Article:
Saying goodbye to ‘Officer Friendly’

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Phil Stubblefield took the oath of office for Chief of Police on April 18, 2017. Three years later (almost to the day), he will retire on April 2, 2020 after 40 years in law enforcement.
DOC WATSON PHOTO

MEEKER | After 40 distinguished years in law enforcement, Meeker Police Chief Phil Stubblefield will retire on April 2 after three years, almost to the day (April 18, 2017), in that position.

While chief of police is one of the great zeniths of law enforcement, Stubblefield’s career has been eclectic to say the least. Entering law enforcement as a deputy for the Emery County Sheriff in Utah, he served there from 1980 to 1984 and was ultimately promoted to detective. From there he came to Meeker, serving first as a patrolman and then becoming a lieutenant in 1985.

In 1995, Stubblefield was elected Rio Blanco County Sheriff and served two terms. During that time, he also served as the Public Information Officer (PIO)—this is a spokesperson for a governmental agency who provides information to the media and the public. Leaving Meeker for a time, he became the liaison between the Grand County Airport and the TSA from 2004–2006, there overseeing the no-fly list, doing background checks and performing other security duties.

Stubblefield then served as the chief investigator for the DA’s office in Cortez for three years before returning again to Meeker as a lieutenant in 2009. This position was not just about policing duties but also programs aimed at community relationships. Among many programs he founded—Elk Bugling Contest, Bicycle Rodeo, Shop with a Cop, Stranger Danger and Eddie Eagle Gun Safety—the Officer Friendly Program has been his favorite. This has involved going to the schools and doing a safety program associated with each grade, and he will get to do this one more time before he retires. These programs have, in fact, given him the most satisfaction in his job.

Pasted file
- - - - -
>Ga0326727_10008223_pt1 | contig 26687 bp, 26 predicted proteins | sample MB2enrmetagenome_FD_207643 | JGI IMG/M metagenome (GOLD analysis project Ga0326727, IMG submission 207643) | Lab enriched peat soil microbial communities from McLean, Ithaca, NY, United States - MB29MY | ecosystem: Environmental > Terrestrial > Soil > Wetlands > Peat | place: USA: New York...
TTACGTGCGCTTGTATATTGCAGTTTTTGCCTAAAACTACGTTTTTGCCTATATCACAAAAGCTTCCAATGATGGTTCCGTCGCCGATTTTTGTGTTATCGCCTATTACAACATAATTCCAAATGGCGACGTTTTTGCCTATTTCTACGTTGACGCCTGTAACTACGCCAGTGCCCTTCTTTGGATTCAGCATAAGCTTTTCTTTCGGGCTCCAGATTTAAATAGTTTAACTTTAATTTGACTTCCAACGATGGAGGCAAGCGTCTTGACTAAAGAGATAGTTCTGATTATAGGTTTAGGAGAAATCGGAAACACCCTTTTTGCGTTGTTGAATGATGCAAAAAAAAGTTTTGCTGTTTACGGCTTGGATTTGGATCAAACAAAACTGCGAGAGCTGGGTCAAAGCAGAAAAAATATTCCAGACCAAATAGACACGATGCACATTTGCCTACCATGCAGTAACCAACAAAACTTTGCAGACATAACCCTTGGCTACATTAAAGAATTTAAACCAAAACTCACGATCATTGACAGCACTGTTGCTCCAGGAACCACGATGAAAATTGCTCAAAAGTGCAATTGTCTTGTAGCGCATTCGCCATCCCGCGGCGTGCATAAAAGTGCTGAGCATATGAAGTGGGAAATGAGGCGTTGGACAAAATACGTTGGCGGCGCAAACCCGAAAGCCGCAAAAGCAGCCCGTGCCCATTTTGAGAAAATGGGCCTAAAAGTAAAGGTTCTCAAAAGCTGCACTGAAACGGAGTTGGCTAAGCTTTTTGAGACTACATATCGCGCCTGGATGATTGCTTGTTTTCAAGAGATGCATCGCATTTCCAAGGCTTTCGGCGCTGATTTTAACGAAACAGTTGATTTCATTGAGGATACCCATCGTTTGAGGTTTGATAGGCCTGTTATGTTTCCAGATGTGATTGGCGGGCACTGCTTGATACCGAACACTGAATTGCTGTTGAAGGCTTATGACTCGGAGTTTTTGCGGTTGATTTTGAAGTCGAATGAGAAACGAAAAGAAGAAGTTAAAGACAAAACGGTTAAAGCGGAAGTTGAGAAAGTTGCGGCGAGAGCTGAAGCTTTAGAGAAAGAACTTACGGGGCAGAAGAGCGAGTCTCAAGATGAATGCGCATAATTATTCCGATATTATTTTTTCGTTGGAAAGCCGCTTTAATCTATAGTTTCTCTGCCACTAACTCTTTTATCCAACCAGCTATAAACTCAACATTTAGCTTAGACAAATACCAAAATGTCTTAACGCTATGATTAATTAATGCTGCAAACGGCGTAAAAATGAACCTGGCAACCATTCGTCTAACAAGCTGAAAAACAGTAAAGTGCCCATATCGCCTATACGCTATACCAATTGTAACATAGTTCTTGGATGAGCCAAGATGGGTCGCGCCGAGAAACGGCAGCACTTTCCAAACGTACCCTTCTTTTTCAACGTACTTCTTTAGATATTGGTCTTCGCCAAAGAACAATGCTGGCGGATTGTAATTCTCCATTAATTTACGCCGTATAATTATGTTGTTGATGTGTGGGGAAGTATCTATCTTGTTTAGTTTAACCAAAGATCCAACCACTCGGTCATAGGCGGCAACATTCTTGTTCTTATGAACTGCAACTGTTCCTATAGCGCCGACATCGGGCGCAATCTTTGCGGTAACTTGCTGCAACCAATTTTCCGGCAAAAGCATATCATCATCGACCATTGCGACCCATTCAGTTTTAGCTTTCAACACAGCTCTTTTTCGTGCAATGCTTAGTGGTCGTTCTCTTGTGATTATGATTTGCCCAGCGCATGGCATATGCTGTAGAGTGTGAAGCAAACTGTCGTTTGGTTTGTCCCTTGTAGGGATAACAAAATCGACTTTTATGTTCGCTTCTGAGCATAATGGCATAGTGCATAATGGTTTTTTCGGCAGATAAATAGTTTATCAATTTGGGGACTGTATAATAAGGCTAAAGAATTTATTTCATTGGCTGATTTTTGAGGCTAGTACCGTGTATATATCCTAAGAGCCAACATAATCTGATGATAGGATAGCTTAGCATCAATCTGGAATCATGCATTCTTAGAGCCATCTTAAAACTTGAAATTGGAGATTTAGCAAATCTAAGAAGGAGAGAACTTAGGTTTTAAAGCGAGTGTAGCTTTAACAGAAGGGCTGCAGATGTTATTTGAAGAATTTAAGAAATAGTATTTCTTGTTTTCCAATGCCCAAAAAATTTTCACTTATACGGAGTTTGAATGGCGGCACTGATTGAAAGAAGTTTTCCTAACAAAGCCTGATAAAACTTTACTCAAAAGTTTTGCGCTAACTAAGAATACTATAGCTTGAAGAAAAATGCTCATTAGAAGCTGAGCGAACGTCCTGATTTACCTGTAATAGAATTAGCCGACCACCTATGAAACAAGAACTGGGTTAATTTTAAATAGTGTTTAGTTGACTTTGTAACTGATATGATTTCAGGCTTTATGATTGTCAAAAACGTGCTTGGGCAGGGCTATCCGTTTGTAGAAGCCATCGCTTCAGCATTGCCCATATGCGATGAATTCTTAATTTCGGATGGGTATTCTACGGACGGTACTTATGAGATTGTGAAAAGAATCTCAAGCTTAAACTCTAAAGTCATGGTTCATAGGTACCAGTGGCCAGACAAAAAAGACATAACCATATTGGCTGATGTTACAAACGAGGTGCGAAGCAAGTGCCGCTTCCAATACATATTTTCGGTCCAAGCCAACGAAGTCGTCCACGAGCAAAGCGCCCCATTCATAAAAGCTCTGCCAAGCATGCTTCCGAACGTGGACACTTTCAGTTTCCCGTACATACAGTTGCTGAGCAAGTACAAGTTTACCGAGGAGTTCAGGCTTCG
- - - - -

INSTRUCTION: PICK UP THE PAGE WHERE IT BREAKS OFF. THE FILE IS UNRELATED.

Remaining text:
Stubblefield’s career has also included the academic side through the years, including: a Criminal Justice Degree from CNCC; certification as a vocational instructor; and teaching college and Police Academy courses. He has also earned several certificates, a few being: Investigations and Incident Command; Management; Supervision; Emergency Management; and FBI Rocky Mountain Command School.

It certainly sounds like Stubblefield will enjoy his retirement. He and some buddies “have a lodge/resort in Green River, Utah,” he said. But when he says “lodge” around Meeker, people ask, “Oh, what do they hunt there?” But it’s not a hunting lodge. It’s a resort where people can stay, kayak on the river, go mountain biking, four-wheeling, things like that.”

While not serving in the law enforcement field, he will still be able to help out the town in code enforcement, economic development and other such contributions. More time at home will also be a great plus, especially because of the arrival of six-month-old fraternal twin grandbabies.

As for Stubblefield’s replacement, “[The town] is doing advertisements around the state, on social media, and with hiring companies,” he said. The replacement could come from within, as one person in the department has applied, as well as another in the sheriff’s office, but there have also been three other applications from outside the area.

Scheduling of a retirement party is pending and will be advertised.

Thank you, Phil, for your 40 years of faithfully serving and protecting.

By DOC WATSON | Special to the Herald Times